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Crowd Situations and their Policing from the Perspective of Finnish Police Officers - a Case Study of Finnish Police Knowledge

NCJ Number
Journal of Scandinavian Studies in Criminology and Crime Prevention Volume: 10 Issue: 2 Dated: 2009 Pages: 102-119
Kari Saari
Date Published
18 pages
This study examined the degree to which trends in public order policing have affected the reality of Finnish police officers.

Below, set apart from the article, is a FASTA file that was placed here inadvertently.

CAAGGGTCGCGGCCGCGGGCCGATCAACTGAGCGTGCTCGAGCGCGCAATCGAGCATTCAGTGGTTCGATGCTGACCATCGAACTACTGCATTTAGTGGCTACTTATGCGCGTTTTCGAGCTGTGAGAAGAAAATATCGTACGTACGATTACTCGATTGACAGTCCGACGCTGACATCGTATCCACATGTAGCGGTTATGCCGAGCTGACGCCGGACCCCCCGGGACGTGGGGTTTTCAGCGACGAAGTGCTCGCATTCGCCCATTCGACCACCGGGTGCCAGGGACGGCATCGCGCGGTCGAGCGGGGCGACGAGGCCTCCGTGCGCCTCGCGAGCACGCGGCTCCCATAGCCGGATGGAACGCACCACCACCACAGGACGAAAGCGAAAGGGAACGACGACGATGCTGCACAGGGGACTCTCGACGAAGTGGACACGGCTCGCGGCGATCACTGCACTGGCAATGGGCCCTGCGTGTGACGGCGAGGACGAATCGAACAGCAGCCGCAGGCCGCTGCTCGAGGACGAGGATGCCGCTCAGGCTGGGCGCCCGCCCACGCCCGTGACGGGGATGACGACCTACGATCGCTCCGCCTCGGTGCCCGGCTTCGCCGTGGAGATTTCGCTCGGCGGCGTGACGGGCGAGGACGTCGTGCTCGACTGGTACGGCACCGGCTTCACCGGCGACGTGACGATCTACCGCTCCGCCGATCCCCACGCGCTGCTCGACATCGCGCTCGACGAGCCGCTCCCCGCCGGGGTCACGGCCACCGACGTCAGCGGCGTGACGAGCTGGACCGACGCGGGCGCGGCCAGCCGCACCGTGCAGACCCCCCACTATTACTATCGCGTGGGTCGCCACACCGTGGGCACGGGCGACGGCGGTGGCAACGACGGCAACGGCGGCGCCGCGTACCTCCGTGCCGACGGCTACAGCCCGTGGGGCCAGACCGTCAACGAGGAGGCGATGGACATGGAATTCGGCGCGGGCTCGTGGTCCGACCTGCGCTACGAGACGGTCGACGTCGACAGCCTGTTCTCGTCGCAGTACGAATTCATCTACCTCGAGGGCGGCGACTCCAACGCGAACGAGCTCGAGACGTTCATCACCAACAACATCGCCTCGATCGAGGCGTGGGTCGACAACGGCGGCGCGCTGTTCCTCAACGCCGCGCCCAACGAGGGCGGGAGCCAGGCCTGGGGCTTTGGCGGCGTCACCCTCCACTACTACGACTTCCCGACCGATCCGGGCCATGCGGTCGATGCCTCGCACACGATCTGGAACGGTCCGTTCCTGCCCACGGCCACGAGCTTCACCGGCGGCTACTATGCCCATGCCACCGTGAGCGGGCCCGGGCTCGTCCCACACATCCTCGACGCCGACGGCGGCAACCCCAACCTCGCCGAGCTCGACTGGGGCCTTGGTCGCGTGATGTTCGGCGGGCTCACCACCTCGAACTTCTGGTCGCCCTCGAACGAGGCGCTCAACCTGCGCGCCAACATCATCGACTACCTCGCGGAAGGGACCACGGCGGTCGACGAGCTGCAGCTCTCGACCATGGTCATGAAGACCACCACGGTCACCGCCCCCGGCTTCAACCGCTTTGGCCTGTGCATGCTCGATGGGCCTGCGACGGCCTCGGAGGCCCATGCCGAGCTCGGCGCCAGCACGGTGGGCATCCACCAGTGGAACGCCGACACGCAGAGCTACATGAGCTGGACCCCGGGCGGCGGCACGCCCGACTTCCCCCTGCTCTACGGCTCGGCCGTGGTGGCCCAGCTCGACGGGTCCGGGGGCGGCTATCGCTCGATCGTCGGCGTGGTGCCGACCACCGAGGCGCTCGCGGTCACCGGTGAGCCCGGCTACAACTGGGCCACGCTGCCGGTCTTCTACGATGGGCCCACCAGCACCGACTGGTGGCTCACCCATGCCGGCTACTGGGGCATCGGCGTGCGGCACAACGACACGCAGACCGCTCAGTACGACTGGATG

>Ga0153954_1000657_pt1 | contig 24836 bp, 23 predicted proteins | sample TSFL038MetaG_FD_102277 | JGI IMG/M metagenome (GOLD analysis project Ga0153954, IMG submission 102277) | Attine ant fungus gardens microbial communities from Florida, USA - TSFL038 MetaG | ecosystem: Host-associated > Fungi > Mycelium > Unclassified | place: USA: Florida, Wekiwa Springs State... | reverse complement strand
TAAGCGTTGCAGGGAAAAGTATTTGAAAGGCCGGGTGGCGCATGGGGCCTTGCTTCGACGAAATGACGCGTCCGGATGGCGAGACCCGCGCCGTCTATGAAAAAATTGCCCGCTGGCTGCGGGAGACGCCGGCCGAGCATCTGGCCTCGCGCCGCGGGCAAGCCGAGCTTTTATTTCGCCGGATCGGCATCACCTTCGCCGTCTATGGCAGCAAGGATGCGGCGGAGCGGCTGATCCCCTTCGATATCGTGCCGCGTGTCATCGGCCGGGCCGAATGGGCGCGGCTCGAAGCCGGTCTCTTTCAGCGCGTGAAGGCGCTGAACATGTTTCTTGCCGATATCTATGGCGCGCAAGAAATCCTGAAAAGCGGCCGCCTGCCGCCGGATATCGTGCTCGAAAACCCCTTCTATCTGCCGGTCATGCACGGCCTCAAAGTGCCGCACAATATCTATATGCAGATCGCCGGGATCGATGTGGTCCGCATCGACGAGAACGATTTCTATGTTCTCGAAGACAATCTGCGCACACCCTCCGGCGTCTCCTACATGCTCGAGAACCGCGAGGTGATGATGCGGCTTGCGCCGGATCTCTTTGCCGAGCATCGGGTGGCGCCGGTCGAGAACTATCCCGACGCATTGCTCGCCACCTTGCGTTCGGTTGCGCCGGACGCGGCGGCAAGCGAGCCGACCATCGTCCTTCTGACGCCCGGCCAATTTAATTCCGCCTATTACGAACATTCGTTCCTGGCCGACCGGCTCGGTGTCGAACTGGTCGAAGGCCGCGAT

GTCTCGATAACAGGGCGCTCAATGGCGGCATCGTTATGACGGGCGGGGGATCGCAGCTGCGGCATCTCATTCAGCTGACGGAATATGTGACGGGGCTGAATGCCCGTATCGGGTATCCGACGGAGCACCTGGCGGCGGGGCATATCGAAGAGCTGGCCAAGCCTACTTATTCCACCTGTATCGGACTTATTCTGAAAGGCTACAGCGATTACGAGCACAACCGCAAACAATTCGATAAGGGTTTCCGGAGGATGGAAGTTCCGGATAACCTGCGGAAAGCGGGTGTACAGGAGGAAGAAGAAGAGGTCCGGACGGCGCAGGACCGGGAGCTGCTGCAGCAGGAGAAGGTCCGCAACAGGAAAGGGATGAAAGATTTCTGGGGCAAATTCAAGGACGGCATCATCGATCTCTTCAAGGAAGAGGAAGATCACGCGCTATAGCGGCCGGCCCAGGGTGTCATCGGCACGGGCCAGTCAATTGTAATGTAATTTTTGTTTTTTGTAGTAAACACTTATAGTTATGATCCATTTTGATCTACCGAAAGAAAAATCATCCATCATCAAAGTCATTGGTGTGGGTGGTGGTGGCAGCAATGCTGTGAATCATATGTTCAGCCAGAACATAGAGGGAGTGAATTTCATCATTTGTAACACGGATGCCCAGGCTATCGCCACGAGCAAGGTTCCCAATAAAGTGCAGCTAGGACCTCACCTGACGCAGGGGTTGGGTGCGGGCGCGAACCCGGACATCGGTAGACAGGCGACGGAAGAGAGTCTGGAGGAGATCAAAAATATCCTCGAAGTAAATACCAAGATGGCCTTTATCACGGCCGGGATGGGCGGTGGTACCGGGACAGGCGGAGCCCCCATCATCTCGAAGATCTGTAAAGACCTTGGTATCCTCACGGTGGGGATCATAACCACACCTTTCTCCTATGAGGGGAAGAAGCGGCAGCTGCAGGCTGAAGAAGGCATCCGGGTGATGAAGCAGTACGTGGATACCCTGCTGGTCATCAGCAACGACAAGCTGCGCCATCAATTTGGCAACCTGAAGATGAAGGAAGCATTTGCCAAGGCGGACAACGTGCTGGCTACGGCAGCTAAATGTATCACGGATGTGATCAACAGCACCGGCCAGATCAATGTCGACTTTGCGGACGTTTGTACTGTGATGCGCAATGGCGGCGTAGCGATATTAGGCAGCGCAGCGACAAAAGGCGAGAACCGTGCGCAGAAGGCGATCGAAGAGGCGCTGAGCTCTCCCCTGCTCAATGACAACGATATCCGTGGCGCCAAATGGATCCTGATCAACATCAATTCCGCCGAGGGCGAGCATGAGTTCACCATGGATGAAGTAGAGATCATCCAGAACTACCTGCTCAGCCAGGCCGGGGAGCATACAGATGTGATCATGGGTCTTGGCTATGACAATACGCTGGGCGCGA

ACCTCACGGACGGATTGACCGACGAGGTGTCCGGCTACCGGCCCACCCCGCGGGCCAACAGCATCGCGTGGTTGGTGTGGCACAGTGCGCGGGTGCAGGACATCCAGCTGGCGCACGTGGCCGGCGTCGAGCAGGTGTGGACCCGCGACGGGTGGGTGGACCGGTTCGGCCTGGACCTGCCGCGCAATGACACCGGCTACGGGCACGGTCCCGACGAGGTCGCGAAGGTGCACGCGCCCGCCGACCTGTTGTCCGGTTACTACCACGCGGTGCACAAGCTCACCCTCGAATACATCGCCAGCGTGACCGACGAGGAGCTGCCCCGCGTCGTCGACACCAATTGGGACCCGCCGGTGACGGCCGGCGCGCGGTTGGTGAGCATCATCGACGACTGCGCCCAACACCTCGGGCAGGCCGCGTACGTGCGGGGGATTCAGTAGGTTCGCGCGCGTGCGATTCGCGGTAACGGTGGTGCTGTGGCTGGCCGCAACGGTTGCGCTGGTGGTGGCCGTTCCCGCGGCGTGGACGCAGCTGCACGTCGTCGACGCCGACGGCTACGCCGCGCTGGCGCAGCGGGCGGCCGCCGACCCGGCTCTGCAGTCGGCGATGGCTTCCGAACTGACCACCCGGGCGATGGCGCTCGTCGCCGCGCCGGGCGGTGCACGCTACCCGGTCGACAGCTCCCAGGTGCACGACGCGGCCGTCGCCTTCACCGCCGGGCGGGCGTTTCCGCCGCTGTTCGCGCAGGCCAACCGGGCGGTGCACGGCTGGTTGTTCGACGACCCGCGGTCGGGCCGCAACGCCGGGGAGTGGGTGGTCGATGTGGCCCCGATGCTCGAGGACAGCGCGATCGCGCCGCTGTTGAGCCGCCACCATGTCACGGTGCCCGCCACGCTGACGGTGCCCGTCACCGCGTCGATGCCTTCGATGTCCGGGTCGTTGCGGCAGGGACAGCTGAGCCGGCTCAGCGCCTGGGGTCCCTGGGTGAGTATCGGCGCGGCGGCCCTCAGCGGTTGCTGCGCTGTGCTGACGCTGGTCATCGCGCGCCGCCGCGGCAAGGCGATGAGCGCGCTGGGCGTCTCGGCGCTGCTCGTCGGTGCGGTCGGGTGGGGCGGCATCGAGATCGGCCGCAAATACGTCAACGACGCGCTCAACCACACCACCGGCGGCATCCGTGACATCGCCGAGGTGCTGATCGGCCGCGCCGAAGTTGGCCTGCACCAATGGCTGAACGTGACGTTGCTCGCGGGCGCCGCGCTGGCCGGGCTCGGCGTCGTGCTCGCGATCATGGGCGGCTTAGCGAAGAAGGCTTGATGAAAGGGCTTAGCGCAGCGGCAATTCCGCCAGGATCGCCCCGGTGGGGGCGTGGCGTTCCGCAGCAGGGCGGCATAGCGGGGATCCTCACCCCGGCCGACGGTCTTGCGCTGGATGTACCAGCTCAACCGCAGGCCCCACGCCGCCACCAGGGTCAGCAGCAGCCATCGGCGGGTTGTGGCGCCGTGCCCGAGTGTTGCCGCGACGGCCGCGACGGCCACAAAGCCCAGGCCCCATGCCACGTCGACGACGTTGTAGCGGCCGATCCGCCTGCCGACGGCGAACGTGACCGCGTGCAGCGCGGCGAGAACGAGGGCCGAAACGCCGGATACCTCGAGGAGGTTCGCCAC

This study explores crowd situations from the perspective of the Finnish police. The qualitative data consist of focused face-to-face interviews with police officers (n = 15). The results of these interviews indicate that special crowd control units have shifted from being an innovation to being an ordinary part of public order policing, despite the infrequent use of these units. Furthermore, police knowledge concurrently involved diversity and polarity. Crowd situations vary from political protests to sporting events and street festivals, and the police play multiple roles and apply diverse measures and tactics depending on the situation. Polarity is linked to the way the police perceive different crowds and crowd events as 'easy' and 'ordinary' or 'difficult' and 'deviant'. Finally, tension emerges between national and global aspects within police knowledge. This tension is linked to how police perceive crowd events and public order policing in terms of the past, the present, and the future. Figure and references (Published Abstract)